WHITEFIELD — The entire student body of Whitefield School surprised a local U.S. Army veteran with gifts, cards and admiration during an assembly Thursday afternoon.

Don Gould was born and raised in Whitefield, and he served as a prison guard in Germany for about a year at the end of World War II. Gould is part of a group of Maine veterans spending the weekend in Washington, D.C., as part of the Honor Flight Maine program.

Gould, 89, and his son Dennis will depart Friday afternoon from Portland International Jetport en route to the nation’s capital, where they’ll spend the weekend touring several of the nation’s military memorials and monuments, along with Arlington National Cemetery, with almost 50 other Maine veterans.

Students waving American flags and cheering lined the entrance to the school gymnasium as patriotic music played on loudspeakers. Gould took a seat on the stage in front of four letters spelling “HERO” in red, white and blue. Eighth-grader Riley Delisle presented Gould with a T-shirt that said “Whitefield’s finest” on the front, and his son got a shirt that reads “My dad’s a hero,” which they can wear while on the trip.

“This shirt is so you can represent us on your trip, think of us, and we hope you have a good time,” Riley said.

A group of students then presented Gould with a “D.C. survival kit” for his trip that included a bottle of Moxie, maple candies, a fidget spinner, a whoopie pie, a Rubik’s cube and a pair of Red Sox socks.

Principal Joshua McNaughton said it’s a fleeting opportunity to have a living World War II veteran speak to students, and it was an opportunity the school couldn’t pass up.

“It’s great for our students to be able to learn from him and what he went through and to recognize Mr. Gould as our community member and honor him for what he’s done for our country and the community of Whitefield,” McNaughton said after the assembly.

Gould arrived at the kindergarten-through-eighth-grade school with his son and daughter-in-law, Debbie, and spent 30 minutes in Karen McCormick’s social studies class speaking about his experience as a prison guard in 1945 in Germany. McCormick introduced Gould by calling him a great example to the community.

He was one of about 30 guards at the prison, which mostly housed American troops who committed crimes outside the scope of the war, and usually was posted in one of the 17 guard towers on the prison grounds.

“There were some in there that were pretty bad boys,” Gould told the students. “I was only guarding that prison for about a year, but that was long enough.”

Gould was armed with a 30-caliber machine gun, a 45-caliber handgun and a rifle, but he said he never had to use them. He told the students he was drafted into the Army in late 1944 and was trained for 14 weeks to be in the artillery, but when he got overseas, he was given a guard’s uniform and sent to work.

“I really enjoyed it and had a good time,” he said.

Dennis Gould said his father spent his life working as an auto mechanic and didn’t talk much about the war. He said he’s heard more from his dad in the last two weeks about the war than he had during the rest of his life.

“This recognition means a lot to me because (my dad has) worked so hard for his whole life,” Dennis Gould said. “I just don’t think my mom ever wanted him to talk about it.”

The father-and-son pair are looking forward to this weekend’s trip. Dennis Gould has been to Washington, D.C. before, but his father hasn’t, and he said he expects there to be some emotional moments, especially watching the changing of the guard at the Tomb of the Unknown Solider at Arlington National Cemetery and when they visit the World War II memorial.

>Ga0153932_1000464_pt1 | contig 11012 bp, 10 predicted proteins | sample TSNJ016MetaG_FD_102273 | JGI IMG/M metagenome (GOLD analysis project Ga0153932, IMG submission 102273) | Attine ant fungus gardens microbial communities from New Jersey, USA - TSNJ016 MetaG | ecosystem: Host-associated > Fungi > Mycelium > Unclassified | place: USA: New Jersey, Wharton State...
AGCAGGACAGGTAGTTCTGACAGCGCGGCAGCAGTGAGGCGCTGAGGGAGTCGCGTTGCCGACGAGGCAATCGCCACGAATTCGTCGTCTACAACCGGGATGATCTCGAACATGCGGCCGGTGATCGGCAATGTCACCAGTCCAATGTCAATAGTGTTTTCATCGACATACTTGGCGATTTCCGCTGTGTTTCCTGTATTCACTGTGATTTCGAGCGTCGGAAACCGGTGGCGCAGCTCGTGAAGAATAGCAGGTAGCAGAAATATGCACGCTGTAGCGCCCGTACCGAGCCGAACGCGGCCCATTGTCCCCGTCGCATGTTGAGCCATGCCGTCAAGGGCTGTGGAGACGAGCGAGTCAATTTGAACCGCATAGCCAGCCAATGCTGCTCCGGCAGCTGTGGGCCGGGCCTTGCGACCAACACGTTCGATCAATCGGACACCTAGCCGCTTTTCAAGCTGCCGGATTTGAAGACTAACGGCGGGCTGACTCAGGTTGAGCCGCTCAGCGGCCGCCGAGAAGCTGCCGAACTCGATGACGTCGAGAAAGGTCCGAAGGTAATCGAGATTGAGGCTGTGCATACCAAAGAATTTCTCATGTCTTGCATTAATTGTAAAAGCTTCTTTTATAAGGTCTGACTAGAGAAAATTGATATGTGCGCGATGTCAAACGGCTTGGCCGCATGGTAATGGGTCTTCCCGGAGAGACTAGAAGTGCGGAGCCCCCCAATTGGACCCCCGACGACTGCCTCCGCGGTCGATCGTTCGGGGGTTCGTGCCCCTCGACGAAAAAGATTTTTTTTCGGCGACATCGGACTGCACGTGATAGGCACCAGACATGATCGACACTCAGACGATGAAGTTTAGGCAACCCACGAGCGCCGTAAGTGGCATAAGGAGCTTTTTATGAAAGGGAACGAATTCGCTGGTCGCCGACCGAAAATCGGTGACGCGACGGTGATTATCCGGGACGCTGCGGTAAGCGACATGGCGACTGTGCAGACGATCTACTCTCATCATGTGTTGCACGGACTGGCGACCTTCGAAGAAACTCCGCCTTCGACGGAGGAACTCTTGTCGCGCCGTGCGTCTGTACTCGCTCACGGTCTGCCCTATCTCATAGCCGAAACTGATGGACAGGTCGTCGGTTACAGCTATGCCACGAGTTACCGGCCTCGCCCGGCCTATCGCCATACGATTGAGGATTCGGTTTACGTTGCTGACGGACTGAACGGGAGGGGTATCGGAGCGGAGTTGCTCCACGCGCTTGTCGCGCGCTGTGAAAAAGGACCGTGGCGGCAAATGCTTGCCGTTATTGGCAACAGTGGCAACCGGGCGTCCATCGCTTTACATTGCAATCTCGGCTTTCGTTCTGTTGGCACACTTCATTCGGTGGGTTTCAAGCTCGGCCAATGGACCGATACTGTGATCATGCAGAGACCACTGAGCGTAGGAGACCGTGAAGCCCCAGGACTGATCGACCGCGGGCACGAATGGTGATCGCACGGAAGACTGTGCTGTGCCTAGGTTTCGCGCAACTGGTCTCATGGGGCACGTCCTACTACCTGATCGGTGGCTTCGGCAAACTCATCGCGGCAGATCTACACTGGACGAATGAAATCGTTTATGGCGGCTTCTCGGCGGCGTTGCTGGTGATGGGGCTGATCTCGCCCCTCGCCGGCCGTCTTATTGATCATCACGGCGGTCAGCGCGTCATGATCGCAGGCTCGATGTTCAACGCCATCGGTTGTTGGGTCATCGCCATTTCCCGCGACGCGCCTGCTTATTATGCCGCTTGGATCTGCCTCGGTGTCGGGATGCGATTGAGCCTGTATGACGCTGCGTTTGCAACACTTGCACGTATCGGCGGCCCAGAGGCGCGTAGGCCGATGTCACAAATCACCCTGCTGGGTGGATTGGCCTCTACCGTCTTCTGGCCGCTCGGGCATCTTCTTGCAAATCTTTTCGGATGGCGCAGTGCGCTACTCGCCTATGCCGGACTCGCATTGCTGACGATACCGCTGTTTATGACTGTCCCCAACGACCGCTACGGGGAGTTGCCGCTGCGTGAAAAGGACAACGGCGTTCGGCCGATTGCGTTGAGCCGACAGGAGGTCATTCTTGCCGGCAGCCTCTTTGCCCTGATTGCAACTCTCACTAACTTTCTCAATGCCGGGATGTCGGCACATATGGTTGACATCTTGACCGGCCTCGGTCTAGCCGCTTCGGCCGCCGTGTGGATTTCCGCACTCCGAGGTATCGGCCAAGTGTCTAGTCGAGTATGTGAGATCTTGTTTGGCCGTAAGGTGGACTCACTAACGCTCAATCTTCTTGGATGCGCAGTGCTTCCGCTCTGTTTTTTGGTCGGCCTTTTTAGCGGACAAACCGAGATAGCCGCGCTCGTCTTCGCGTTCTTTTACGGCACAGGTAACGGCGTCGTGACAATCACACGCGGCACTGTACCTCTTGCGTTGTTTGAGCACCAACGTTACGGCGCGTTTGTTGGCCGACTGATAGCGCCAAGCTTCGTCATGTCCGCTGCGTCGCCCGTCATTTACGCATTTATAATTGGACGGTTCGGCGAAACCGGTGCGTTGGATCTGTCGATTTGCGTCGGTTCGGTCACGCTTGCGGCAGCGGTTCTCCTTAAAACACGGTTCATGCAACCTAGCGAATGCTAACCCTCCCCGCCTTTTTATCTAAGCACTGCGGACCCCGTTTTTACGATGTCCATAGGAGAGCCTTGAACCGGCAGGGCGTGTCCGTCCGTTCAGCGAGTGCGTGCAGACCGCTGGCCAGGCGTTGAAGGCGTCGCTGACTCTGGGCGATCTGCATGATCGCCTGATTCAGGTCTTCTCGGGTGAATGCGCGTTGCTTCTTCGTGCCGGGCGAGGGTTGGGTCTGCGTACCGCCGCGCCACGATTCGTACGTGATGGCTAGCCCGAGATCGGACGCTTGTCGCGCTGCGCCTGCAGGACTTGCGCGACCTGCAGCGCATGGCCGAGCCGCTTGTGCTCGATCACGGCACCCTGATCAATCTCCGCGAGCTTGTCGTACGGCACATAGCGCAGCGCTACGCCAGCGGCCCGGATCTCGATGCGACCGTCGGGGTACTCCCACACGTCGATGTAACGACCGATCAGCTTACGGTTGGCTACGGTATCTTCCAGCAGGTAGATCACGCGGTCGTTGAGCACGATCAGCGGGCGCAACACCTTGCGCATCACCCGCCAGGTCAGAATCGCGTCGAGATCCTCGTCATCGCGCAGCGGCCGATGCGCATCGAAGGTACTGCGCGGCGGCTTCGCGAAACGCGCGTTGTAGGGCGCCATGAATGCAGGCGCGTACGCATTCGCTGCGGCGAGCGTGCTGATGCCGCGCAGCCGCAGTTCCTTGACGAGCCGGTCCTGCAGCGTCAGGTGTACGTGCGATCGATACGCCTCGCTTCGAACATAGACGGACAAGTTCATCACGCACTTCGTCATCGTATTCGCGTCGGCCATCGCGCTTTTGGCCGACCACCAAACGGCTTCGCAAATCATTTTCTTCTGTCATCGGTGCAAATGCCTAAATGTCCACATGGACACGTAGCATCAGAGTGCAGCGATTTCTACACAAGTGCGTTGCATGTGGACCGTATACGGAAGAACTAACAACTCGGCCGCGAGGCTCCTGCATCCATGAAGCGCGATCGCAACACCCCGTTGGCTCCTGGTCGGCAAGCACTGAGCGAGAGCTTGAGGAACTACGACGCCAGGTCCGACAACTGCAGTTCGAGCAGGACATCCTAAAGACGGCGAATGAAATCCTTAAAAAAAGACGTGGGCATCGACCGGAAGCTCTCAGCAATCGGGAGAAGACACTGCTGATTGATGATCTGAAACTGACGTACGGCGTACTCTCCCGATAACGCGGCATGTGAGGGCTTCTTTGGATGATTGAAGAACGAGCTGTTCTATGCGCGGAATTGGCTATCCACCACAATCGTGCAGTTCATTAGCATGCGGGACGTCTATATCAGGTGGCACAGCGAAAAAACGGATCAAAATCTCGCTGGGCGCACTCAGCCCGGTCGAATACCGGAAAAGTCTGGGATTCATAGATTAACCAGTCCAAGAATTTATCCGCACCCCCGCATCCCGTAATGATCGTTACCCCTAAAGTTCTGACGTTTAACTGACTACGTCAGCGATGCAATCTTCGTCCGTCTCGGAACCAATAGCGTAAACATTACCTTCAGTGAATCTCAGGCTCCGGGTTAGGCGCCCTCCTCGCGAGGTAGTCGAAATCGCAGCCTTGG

“It’s a once-in-a-lifetime experience, because there aren’t that many veterans of his era left,” Dennis Gould said.

McNaughton said older students at the school have a good understanding of the freedoms Gould and other veterans fought for, and the assembly and presentation gave the students a chance to hear about the war firsthand rather than via a textbook or video.

“We teach about the different conflicts, and the students are able to recognize and value the sacrifices these folks made for our country,” he said. “We teach about the outcomes of these conflicts, and they learn about the sacrifices their local community members made, and they understand how it got our country to where we are today.”

Honor Flight Maine, a nonprofit organization created solely to honor Maine’s veterans for all their service and sacrifices, takes veterans to the nation’s capital to visit their memorials. Top priority is given to terminally ill veterans of all conflicts and World War II survivors. Korean War and Vietnam veterans also are transported on a first-come, first-served, space-available basis.

The Department of Veterans Affairs estimates that 640 World War II vets die every day, and Honor Flight Maine said the time to express thanks to these most senior heroes is rapidly running out.

The first Honor Flight Tour to the memorials in Washington, D.C., happened in May 2005, when six small planes flew out of Springfield, Ohio, with 12 World War II veterans aboard. The Honor Flight Network program was founded by physician’s assistant and retired Air Force captain Earl Morse; there are now more than 140 network hubs in 41 states.

Gould received a boisterous standing ovation at the end of the assembly, and several students and staff members approached him for a handshake and to offer thanks and well wishes. He smiled and waved as students filed out of the gymnasium on their way back to class.

“This was special, and it really means a lot,” Dennis Gould said.

Jason Pafundi — 621-5663

[email protected]

Twitter: @jasonpafundiKJ

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